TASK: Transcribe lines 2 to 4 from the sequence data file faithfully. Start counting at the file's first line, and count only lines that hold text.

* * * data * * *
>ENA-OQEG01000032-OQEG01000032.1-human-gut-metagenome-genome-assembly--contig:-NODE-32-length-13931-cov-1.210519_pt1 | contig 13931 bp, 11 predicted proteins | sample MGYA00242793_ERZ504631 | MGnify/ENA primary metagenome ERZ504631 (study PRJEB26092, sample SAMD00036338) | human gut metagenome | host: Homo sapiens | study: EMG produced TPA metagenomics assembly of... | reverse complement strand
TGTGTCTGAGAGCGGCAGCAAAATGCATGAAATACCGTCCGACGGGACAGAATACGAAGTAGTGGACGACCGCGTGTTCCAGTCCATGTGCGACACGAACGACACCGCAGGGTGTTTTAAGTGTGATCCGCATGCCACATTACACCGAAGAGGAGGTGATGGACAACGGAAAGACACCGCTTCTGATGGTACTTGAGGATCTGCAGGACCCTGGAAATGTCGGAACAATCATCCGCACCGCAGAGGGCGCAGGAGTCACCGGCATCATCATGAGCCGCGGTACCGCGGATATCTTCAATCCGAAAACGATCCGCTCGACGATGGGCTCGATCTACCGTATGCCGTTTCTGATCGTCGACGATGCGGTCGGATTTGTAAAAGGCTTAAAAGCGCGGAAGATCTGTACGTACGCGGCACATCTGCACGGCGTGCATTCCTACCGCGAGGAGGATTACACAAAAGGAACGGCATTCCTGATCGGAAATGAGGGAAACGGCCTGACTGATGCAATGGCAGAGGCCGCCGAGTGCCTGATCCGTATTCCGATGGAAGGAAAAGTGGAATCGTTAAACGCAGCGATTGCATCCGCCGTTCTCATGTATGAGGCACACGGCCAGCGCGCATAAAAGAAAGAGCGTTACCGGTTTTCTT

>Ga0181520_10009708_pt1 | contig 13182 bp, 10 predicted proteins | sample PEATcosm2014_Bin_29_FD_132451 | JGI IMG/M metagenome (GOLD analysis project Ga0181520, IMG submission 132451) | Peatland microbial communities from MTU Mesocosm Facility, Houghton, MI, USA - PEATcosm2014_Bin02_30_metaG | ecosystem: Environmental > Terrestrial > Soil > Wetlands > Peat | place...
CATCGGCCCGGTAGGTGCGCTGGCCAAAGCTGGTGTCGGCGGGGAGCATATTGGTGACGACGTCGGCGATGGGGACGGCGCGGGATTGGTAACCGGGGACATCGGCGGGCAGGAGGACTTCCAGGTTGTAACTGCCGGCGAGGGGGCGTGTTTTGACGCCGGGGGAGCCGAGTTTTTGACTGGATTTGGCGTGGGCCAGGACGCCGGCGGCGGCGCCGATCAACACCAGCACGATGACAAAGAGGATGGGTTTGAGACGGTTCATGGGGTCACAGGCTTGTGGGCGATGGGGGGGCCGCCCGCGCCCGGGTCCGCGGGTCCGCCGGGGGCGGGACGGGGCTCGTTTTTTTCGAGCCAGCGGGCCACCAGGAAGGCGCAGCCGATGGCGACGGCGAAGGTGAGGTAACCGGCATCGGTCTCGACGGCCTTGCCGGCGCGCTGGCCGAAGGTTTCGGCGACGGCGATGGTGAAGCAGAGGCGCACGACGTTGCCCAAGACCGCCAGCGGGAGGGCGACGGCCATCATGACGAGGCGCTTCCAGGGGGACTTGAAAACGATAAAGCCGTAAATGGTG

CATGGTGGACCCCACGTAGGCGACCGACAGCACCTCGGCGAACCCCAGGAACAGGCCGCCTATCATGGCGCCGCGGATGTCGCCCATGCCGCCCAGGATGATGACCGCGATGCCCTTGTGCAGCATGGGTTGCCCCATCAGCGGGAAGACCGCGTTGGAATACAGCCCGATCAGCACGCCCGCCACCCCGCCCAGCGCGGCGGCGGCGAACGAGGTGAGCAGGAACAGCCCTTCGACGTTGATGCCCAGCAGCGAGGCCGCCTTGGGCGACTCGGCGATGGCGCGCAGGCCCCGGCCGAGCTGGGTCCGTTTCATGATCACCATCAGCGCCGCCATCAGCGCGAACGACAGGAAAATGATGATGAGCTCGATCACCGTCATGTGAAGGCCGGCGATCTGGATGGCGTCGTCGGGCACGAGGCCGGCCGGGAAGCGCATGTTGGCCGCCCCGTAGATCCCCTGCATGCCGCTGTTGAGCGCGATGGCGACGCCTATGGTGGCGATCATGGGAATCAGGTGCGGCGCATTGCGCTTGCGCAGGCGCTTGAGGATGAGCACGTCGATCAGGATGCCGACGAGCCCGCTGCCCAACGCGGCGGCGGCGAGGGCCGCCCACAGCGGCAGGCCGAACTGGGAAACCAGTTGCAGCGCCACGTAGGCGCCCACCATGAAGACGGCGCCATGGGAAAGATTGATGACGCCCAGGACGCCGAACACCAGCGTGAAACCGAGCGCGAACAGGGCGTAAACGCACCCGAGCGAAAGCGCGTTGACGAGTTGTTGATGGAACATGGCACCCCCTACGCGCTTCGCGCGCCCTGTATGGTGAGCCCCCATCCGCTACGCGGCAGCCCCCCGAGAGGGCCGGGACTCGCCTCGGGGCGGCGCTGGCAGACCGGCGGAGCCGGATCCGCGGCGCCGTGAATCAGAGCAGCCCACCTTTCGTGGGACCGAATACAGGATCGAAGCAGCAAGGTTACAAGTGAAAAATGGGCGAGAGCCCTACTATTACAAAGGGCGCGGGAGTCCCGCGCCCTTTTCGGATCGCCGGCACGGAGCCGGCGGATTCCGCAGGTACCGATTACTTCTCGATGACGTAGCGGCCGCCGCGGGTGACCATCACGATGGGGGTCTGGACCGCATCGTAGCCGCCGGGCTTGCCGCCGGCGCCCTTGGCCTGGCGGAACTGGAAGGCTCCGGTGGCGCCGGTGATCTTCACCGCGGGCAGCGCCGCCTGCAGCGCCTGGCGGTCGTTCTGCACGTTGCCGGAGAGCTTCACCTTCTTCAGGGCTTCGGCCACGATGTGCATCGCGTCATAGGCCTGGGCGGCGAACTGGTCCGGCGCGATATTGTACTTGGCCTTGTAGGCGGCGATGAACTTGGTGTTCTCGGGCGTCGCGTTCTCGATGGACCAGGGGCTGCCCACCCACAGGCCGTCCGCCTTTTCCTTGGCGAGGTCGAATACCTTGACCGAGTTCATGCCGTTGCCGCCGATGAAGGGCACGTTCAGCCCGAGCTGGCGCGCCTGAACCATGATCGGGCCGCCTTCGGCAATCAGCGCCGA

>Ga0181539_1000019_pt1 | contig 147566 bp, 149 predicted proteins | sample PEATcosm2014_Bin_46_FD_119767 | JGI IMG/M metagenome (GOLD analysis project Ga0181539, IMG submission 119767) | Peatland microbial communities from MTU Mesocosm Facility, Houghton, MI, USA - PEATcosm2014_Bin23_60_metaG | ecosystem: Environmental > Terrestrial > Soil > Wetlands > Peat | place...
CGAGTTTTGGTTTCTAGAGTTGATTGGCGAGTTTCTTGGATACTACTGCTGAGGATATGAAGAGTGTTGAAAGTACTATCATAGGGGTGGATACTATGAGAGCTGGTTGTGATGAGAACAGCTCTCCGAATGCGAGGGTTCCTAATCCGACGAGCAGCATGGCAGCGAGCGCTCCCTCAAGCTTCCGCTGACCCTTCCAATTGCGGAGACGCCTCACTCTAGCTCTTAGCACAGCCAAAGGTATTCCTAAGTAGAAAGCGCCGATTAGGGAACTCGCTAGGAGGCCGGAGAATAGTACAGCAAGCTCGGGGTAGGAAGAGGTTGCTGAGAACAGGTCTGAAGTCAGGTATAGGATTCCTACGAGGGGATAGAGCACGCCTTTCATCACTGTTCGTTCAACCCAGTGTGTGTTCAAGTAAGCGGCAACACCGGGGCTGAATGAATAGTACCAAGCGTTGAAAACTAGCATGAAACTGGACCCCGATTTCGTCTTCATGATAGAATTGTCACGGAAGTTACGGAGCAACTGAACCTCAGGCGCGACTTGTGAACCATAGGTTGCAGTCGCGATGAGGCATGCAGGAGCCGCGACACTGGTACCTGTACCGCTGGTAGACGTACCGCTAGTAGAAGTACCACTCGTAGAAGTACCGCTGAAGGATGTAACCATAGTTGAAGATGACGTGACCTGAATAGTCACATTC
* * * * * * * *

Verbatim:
TGTGTCTGAGAGCGGCAGCAAAATGCATGAAATACCGTCCGACGGGACAGAATACGAAGTAGTGGACGACCGCGTGTTCCAGTCCATGTGCGACACGAACGACACCGCAGGGTGTTTTAAGTGTGATCCGCATGCCACATTACACCGAAGAGGAGGTGATGGACAACGGAAAGACACCGCTTCTGATGGTACTTGAGGATCTGCAGGACCCTGGAAATGTCGGAACAATCATCCGCACCGCAGAGGGCGCAGGAGTCACCGGCATCATCATGAGCCGCGGTACCGCGGATATCTTCAATCCGAAAACGATCCGCTCGACGATGGGCTCGATCTACCGTATGCCGTTTCTGATCGTCGACGATGCGGTCGGATTTGTAAAAGGCTTAAAAGCGCGGAAGATCTGTACGTACGCGGCACATCTGCACGGCGTGCATTCCTACCGCGAGGAGGATTACACAAAAGGAACGGCATTCCTGATCGGAAATGAGGGAAACGGCCTGACTGATGCAATGGCAGAGGCCGCCGAGTGCCTGATCCGTATTCCGATGGAAGGAAAAGTGGAATCGTTAAACGCAGCGATTGCATCCGCCGTTCTCATGTATGAGGCACACGGCCAGCGCGCATAAAAGAAAGAGCGTTACCGGTTTTCTT

>Ga0181520_10009708_pt1 | contig 13182 bp, 10 predicted proteins | sample PEATcosm2014_Bin_29_FD_132451 | JGI IMG/M metagenome (GOLD analysis project Ga0181520, IMG submission 132451) | Peatland microbial communities from MTU Mesocosm Facility, Houghton, MI, USA - PEATcosm2014_Bin02_30_metaG | ecosystem: Environmental > Terrestrial > Soil > Wetlands > Peat | place...
CATCGGCCCGGTAGGTGCGCTGGCCAAAGCTGGTGTCGGCGGGGAGCATATTGGTGACGACGTCGGCGATGGGGACGGCGCGGGATTGGTAACCGGGGACATCGGCGGGCAGGAGGACTTCCAGGTTGTAACTGCCGGCGAGGGGGCGTGTTTTGACGCCGGGGGAGCCGAGTTTTTGACTGGATTTGGCGTGGGCCAGGACGCCGGCGGCGGCGCCGATCAACACCAGCACGATGACAAAGAGGATGGGTTTGAGACGGTTCATGGGGTCACAGGCTTGTGGGCGATGGGGGGGCCGCCCGCGCCCGGGTCCGCGGGTCCGCCGGGGGCGGGACGGGGCTCGTTTTTTTCGAGCCAGCGGGCCACCAGGAAGGCGCAGCCGATGGCGACGGCGAAGGTGAGGTAACCGGCATCGGTCTCGACGGCCTTGCCGGCGCGCTGGCCGAAGGTTTCGGCGACGGCGATGGTGAAGCAGAGGCGCACGACGTTGCCCAAGACCGCCAGCGGGAGGGCGACGGCCATCATGACGAGGCGCTTCCAGGGGGACTTGAAAACGATAAAGCCGTAAATGGTG